By Roger Weber
According to the Baseball Almanac website, the first song ever
written about baseball was The Baseball Polka in 1858. Although this may have been the first music about baseball, the first
music ever to be played actually at a baseball game may have been a playing of the national anthem by a Brooklyn band in 1862. The National
Anthem is still heard before all major league games. But the traditional seventh inning stretch did not start until several
Classic rumor has it that in 1910 President William Howard Taft
started the practice. According to the story, Taft, who was attending opening day in Washington
D.C., stood up in the middle of the seventh inning. Fans around Taft thought
he was leaving the stadium and stood in respect, expecting the president to walk out. Taft, though, sat back down and enjoyed
the rest of the game, and thus the seventh inning stretch was born.
Another story goes differently, though. The seventh inning stretch
may also be attributed to Boston fans that in the 1870s would
stand to cheer their team which seemingly more often than not would explode with many runs in the seventh inning.
Another legend says that in the late 1880s students from Manhattan College
used the gatherings of people at baseball games to promote physical fitness and performed calisthenics during the seventh
Whatever the actual origin of the stretch, it is now a part
of baseball tradition. Music, though, at least the music we commonly hear during the seventh inning, wasn't even written until
the twentieth century.
Jack Norworth was a popular New
York entertainer and songwriter making a good living in vaudeville. But one song he wrote would forever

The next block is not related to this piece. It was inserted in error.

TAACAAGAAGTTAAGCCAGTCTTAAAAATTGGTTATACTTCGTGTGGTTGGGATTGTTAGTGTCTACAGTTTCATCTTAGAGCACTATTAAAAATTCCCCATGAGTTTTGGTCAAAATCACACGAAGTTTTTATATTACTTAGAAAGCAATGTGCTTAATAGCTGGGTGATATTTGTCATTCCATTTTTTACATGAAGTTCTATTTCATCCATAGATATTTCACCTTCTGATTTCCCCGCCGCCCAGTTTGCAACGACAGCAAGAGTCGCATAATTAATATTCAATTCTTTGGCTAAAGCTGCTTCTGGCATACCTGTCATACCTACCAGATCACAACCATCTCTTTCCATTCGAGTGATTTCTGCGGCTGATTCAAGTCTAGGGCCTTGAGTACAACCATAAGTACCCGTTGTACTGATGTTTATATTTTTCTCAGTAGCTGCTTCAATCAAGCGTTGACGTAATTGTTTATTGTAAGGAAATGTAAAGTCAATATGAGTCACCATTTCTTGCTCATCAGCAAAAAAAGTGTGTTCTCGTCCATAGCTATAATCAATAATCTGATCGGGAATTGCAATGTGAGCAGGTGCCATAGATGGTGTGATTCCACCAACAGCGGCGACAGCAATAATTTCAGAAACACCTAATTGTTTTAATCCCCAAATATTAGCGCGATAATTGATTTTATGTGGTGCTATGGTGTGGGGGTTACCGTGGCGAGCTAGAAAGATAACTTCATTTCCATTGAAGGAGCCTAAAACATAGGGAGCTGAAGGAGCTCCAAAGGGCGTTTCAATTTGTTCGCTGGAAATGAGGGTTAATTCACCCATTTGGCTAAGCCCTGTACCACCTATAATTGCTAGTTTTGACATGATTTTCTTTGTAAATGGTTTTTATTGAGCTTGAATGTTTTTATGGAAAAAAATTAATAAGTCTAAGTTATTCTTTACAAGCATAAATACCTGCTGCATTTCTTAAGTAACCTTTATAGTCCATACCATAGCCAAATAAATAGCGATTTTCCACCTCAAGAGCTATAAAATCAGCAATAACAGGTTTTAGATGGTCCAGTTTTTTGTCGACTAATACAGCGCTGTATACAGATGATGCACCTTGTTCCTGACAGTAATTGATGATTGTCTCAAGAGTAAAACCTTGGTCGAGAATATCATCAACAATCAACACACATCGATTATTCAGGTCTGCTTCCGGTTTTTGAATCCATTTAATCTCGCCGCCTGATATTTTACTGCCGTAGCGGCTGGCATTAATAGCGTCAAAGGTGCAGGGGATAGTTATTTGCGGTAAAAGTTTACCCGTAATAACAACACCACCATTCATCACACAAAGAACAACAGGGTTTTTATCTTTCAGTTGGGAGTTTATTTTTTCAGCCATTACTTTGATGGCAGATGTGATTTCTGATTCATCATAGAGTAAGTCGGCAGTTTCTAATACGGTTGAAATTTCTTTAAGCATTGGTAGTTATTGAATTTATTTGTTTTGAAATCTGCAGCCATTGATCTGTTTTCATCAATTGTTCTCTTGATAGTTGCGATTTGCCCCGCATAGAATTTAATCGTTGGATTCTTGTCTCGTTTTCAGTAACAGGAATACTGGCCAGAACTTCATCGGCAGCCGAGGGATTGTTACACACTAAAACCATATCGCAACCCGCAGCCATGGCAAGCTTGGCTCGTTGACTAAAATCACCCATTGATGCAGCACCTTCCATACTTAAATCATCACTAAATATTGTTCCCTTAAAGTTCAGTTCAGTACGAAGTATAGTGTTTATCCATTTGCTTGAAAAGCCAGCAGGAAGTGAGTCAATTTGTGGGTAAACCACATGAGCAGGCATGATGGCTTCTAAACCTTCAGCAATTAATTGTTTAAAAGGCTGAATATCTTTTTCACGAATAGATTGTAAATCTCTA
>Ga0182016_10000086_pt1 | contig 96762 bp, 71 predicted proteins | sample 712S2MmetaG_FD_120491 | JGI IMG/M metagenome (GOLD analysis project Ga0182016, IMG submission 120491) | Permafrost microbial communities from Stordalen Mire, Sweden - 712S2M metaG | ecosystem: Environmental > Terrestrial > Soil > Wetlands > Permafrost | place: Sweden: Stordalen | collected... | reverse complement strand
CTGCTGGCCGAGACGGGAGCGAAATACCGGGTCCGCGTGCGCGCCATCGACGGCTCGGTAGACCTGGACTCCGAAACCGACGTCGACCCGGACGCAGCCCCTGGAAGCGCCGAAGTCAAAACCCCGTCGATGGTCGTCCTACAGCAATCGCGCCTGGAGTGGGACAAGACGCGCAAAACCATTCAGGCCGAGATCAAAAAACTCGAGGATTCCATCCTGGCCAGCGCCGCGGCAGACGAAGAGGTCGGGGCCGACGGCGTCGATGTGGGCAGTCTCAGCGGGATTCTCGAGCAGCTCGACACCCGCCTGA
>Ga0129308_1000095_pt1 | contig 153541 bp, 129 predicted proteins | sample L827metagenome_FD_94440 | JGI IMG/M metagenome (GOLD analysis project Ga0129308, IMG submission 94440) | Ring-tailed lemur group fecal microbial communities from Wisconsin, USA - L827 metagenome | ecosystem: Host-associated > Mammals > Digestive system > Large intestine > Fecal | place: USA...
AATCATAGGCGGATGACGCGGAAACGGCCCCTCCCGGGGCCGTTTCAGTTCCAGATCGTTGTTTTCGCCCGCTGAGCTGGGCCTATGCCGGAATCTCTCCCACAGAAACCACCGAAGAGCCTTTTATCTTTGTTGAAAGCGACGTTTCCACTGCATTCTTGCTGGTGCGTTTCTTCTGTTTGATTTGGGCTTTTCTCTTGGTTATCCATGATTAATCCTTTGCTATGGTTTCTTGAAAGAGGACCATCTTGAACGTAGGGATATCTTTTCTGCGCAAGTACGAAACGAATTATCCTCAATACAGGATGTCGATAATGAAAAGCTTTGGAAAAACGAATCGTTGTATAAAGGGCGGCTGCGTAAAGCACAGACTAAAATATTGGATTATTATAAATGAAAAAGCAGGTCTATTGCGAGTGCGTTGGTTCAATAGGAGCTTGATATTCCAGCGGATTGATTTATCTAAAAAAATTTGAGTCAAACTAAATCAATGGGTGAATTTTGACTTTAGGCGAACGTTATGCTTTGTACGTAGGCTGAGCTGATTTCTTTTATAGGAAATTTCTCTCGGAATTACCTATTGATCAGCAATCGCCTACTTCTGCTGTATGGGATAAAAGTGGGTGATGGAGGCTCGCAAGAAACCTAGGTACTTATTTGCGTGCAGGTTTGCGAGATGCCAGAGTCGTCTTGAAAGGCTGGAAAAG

change the way baseball games are enjoyed. On a train ride to Manhattan in 1908 Norworth spent fifteen minutes scribbling
on a scrap of paper a story about a baseball fan named Katie Casey who liked to "root, root, root for the home team" at the
"old ball game". His lyrics, paired with music by Albert von Tilzer, became popular within a year of their publication. In
1927 Norworth changed a few details in the lyrics, renaming Katie Casey Nelly Kelly. This song, "Take Me Out to the Ball Game"
is now sung all over the country during the seventh inning stretch and again in extra inning games at the fourteenth inning
In 2001 following the terrorist attacks on September 11, baseball
adopted "God Bless America" as a secondary
seventh inning stretch song which is played during the break on many special occasions and at many parks on Sundays.
Many other famous baseball songs have been written over the years
including "Joltin' Joe DiMaggio" by Alan Courtney & Ben Homer, "Centerfield" by John Fogerty, "Glory Days" by Bruce Springsteen
and "Talkin' baseball" by Terry Cashman.